Many of them suffer from serious side-effects of this operation. Many are in terrible pain and feel very angry that this operation was performed on them when a Caesarean Section should have been done instead. They never received a proper explanation about the procedure and the possible side-effects, in fact some of them were never told that they had the procedure and only found out many years later. Many of them did not consent to having this procedure.

    What is Symphysiotomy?
    Symphsiotomy is a surgical procedure carried out to effect an immediate dramatic release in the size of the pelvic outlet to permit normal delivery of a baby. The procedure involves the surgical division of cartilage of the symphysis pubis (where the pubic bones come together).

    History of Symphysiotomy
    Symphysiotomy was performed for the first time in 1635 by de la Courvee but as a postmortem operation. In 1768 Sigauly suggested it to the surgeons in Paris, but did not perform his first operation until 1777. Thsi was the forst recorded symphysiotomy. The woman Madame Souchet and her child survived, but the mother had a lot of problems in relation to incontinence and walking.

    Though welcomed as a great innovation, the early results were not very promising. It was still however, preferable to Caesarean section which at that time was associated with an almost 100% risk of maternal death due to infection through poor hygiene and lack of antibiotics. For years the debate went on among obststricians: Symphysiotomy vs. Caesarean Section.

    Symphysiotomies between 1900 and 1960 were exclusively (PERFORMED IN THE PREDOMINANTLY ROMAN CATHOLIC COUNTRIES) performed in the predominantly Roman Catholic countries of Italy, Spain, France, Ireland and in some Latin American countries.

    Research has shown that the procedure of symphiosotomy was performed in Ireland from the early 20th century. This was at a time when Caesarean Section had a high mortality rate due to sepsis (blood poisoning) and symphiosotomy was regarded as a life-saving measure for both mother and baby. From 1950’s onwards, symphysiotomy was gradually replaced by the modern Caesarean Section as antibiotics were available by then to treat infection and sepsis was less of a hazard.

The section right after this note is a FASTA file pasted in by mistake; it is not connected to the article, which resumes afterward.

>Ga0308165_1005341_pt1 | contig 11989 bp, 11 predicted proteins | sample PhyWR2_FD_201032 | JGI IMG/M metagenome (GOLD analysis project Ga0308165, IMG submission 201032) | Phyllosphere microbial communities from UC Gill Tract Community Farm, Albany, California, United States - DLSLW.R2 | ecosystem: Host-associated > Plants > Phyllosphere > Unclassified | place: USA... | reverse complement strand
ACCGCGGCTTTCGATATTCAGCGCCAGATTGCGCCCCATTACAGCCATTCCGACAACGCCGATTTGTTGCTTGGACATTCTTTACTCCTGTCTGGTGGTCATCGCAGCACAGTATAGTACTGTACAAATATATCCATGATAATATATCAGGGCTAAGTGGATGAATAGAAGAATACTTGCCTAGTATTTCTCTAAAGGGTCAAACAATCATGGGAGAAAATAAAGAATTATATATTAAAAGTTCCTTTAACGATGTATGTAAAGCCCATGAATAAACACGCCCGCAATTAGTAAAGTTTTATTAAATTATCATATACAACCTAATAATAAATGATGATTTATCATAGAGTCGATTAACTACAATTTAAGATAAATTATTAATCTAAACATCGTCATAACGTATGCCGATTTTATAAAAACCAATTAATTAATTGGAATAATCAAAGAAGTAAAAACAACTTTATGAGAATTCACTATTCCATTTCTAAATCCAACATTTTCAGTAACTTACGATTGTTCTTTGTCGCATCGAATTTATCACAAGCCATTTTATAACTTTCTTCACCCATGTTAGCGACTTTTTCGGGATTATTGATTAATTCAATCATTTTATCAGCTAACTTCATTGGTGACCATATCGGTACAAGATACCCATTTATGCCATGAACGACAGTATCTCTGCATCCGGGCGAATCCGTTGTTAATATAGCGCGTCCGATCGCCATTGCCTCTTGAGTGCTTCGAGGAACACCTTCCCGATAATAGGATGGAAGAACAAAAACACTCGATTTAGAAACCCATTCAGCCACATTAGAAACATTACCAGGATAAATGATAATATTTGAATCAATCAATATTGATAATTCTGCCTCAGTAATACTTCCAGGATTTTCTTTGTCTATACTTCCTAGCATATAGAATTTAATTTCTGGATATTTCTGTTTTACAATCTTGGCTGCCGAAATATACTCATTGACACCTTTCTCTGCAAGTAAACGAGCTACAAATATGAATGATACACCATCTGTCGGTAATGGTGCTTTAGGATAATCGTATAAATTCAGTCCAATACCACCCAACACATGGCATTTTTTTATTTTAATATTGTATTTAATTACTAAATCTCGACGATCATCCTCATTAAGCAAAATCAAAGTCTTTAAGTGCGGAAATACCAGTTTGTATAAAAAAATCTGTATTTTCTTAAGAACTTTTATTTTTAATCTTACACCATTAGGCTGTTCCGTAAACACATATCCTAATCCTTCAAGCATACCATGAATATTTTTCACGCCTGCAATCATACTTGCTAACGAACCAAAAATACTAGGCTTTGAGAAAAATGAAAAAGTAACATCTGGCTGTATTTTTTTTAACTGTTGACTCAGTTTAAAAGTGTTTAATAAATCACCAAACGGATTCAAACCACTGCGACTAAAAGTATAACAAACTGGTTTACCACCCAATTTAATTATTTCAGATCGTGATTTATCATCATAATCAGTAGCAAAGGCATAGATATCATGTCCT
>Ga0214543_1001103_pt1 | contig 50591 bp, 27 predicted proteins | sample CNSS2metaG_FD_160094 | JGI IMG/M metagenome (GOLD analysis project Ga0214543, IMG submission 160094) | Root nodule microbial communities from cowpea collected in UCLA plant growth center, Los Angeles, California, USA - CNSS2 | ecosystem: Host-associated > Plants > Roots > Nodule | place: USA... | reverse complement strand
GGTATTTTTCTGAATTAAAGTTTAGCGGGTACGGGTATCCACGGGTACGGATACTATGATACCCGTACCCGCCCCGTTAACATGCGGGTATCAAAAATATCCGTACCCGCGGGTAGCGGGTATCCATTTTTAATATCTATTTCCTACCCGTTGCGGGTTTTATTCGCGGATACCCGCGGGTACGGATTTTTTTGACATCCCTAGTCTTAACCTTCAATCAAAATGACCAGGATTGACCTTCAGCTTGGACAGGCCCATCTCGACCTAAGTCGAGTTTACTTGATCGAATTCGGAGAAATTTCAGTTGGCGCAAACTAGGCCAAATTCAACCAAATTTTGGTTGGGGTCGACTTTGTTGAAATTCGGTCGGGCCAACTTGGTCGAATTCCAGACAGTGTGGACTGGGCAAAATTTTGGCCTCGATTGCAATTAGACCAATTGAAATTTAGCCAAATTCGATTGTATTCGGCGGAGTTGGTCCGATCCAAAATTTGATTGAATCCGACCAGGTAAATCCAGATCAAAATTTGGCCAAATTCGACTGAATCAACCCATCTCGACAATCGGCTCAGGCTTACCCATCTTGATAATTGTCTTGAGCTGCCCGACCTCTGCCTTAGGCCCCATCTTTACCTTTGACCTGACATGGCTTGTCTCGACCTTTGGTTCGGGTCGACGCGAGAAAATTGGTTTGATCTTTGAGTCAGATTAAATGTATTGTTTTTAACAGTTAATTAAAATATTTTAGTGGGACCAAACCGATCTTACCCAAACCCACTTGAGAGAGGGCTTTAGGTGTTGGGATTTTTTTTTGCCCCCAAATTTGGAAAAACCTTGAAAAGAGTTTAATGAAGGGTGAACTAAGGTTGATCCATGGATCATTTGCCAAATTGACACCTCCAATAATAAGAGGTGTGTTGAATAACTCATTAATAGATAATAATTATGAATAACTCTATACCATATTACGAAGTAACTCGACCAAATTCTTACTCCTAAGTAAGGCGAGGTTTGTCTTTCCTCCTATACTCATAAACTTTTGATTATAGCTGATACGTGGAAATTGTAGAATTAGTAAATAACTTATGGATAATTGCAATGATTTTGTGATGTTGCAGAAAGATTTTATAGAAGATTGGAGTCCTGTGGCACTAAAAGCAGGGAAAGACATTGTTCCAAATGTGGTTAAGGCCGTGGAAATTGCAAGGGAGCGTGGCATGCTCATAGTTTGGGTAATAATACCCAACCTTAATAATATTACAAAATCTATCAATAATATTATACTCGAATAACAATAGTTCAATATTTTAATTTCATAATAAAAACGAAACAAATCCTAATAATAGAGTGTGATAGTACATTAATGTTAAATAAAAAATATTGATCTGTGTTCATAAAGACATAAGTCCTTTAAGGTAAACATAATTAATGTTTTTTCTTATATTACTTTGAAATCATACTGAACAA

Unfortunately some obstericians continued to perform the procedure much later than that and there is one recorded case of symphysiotomy in 1983 which was performed in Our Lady of Lourdes Hospital, Drogheda, Co. Louth.

    Side-effects of Symphysiotomy
    Permanent Backache
    Difficulty in Walking
    Extreme Pain
    Bowel Problems
    Psychological Effects

    Current situation:
    Patient Focus has for many years worked with this group in trying to have an inquiry carried out into the use of this procedure in Ireland. We have had contact with the Human Rights Commission and the Department of Health and Children in this regard.

    On 23rd February 2010 the Minister for Health and Children, Mary Harney TD, requested the Institute of Obstetricians in Ireland to prepare a report for her consideration on the practice of Symphysiotomy in Ireland. Patient Focus has had discussions with the Institute with the view to agreeing terms of reference that would be acceptable to those affected.